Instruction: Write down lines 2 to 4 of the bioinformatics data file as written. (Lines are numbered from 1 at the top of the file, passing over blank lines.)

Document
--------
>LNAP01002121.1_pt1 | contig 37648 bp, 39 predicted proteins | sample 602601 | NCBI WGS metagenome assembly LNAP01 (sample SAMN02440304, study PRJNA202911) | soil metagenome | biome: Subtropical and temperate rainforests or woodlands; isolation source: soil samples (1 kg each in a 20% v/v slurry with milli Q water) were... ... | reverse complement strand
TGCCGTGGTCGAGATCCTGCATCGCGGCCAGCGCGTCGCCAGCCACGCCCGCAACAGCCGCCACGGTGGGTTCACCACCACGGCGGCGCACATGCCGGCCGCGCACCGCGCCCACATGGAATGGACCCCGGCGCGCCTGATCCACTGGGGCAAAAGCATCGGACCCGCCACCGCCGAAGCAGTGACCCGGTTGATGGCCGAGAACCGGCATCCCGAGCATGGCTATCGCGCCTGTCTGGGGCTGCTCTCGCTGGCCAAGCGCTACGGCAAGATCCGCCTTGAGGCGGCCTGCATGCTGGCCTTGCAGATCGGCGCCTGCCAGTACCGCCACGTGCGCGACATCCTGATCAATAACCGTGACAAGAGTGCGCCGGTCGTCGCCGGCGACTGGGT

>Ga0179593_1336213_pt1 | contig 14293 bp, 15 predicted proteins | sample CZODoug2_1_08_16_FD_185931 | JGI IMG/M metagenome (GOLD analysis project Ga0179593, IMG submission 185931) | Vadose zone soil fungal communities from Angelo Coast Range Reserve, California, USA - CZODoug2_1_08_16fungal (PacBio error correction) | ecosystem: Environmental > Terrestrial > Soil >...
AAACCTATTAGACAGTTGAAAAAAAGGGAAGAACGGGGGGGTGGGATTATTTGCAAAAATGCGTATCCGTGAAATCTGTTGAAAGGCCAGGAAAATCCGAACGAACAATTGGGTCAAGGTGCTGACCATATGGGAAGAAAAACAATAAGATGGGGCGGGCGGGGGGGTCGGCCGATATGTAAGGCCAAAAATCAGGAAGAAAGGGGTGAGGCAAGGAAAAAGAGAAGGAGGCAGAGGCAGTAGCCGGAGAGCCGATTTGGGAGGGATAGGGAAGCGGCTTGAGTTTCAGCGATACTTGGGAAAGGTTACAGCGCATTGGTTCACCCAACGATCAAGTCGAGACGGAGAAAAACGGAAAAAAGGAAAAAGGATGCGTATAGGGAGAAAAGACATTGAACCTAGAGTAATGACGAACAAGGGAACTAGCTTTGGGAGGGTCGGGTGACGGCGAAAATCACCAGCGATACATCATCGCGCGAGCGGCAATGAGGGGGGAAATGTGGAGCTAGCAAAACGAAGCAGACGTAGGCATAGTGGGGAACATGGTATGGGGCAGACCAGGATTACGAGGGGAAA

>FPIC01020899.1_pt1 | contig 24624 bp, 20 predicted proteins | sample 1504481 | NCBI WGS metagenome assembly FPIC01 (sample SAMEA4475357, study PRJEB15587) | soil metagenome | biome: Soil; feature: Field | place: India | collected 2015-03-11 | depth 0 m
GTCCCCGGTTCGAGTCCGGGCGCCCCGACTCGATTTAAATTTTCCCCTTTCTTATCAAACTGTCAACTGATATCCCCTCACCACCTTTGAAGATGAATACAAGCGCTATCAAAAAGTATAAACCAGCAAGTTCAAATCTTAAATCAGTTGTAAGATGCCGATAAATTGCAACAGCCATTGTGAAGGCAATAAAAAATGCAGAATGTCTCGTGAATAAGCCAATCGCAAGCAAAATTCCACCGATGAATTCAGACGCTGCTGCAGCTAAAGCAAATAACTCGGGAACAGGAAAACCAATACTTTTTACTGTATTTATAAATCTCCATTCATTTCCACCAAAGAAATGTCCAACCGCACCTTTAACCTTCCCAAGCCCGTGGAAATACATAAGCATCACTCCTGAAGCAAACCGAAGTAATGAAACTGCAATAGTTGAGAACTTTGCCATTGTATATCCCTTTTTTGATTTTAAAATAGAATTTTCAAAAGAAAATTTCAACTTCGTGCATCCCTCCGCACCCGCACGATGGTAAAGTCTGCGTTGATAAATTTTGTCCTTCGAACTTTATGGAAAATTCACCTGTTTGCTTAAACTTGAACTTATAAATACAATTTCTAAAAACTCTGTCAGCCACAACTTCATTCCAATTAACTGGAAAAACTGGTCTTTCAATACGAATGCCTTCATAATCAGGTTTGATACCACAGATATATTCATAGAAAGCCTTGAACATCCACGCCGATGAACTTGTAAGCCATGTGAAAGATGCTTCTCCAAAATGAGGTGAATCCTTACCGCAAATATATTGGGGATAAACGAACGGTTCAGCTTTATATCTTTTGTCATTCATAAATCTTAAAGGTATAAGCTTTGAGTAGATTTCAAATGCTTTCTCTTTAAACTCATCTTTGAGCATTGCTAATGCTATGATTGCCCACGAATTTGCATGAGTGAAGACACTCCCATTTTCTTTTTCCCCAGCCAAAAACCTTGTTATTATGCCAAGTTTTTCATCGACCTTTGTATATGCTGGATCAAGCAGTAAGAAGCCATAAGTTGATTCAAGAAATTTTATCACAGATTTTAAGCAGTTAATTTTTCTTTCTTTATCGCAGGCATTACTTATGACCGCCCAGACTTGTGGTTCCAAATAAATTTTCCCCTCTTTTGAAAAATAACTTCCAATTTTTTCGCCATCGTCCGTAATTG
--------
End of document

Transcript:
TGCCGTGGTCGAGATCCTGCATCGCGGCCAGCGCGTCGCCAGCCACGCCCGCAACAGCCGCCACGGTGGGTTCACCACCACGGCGGCGCACATGCCGGCCGCGCACCGCGCCCACATGGAATGGACCCCGGCGCGCCTGATCCACTGGGGCAAAAGCATCGGACCCGCCACCGCCGAAGCAGTGACCCGGTTGATGGCCGAGAACCGGCATCCCGAGCATGGCTATCGCGCCTGTCTGGGGCTGCTCTCGCTGGCCAAGCGCTACGGCAAGATCCGCCTTGAGGCGGCCTGCATGCTGGCCTTGCAGATCGGCGCCTGCCAGTACCGCCACGTGCGCGACATCCTGATCAATAACCGTGACAAGAGTGCGCCGGTCGTCGCCGGCGACTGGGT

>Ga0179593_1336213_pt1 | contig 14293 bp, 15 predicted proteins | sample CZODoug2_1_08_16_FD_185931 | JGI IMG/M metagenome (GOLD analysis project Ga0179593, IMG submission 185931) | Vadose zone soil fungal communities from Angelo Coast Range Reserve, California, USA - CZODoug2_1_08_16fungal (PacBio error correction) | ecosystem: Environmental > Terrestrial > Soil >...
AAACCTATTAGACAGTTGAAAAAAAGGGAAGAACGGGGGGGTGGGATTATTTGCAAAAATGCGTATCCGTGAAATCTGTTGAAAGGCCAGGAAAATCCGAACGAACAATTGGGTCAAGGTGCTGACCATATGGGAAGAAAAACAATAAGATGGGGCGGGCGGGGGGGTCGGCCGATATGTAAGGCCAAAAATCAGGAAGAAAGGGGTGAGGCAAGGAAAAAGAGAAGGAGGCAGAGGCAGTAGCCGGAGAGCCGATTTGGGAGGGATAGGGAAGCGGCTTGAGTTTCAGCGATACTTGGGAAAGGTTACAGCGCATTGGTTCACCCAACGATCAAGTCGAGACGGAGAAAAACGGAAAAAAGGAAAAAGGATGCGTATAGGGAGAAAAGACATTGAACCTAGAGTAATGACGAACAAGGGAACTAGCTTTGGGAGGGTCGGGTGACGGCGAAAATCACCAGCGATACATCATCGCGCGAGCGGCAATGAGGGGGGAAATGTGGAGCTAGCAAAACGAAGCAGACGTAGGCATAGTGGGGAACATGGTATGGGGCAGACCAGGATTACGAGGGGAAA